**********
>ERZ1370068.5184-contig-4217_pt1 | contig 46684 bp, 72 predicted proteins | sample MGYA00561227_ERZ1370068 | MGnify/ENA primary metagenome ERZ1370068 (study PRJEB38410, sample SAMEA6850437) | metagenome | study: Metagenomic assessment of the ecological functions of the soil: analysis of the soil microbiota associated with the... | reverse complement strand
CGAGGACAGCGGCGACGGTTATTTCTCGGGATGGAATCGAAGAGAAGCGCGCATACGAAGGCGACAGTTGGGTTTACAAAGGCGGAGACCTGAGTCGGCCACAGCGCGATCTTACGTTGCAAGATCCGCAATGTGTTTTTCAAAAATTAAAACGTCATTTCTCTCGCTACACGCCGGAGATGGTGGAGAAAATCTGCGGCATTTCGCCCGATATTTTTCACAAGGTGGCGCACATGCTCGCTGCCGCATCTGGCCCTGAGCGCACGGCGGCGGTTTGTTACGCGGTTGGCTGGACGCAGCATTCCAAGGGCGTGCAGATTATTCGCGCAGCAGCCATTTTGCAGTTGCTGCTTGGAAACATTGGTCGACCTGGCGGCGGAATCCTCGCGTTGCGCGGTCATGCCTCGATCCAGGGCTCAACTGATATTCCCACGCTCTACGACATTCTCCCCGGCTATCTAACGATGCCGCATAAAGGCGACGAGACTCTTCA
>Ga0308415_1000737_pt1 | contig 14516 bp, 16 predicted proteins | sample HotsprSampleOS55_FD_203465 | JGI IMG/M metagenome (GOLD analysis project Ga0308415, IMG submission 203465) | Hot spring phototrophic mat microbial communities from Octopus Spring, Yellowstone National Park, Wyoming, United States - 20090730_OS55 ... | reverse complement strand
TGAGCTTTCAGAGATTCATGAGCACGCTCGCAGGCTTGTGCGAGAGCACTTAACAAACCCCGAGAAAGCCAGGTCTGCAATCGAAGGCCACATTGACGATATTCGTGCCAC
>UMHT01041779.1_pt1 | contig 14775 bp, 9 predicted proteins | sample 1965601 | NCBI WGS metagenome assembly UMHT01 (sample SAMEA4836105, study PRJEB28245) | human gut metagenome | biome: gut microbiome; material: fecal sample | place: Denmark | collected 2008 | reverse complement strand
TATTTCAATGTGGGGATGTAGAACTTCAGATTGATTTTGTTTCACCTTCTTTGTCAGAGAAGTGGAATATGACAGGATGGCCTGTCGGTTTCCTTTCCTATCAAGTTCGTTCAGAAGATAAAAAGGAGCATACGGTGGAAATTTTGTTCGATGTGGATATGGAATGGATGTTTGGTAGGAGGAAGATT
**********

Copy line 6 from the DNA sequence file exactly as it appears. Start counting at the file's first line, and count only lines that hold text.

TATTTCAATGTGGGGATGTAGAACTTCAGATTGATTTTGTTTCACCTTCTTTGTCAGAGAAGTGGAATATGACAGGATGGCCTGTCGGTTTCCTTTCCTATCAAGTTCGTTCAGAAGATAAAAAGGAGCATACGGTGGAAATTTTGTTCGATGTGGATATGGAATGGATGTTTGGTAGGAGGAAGATT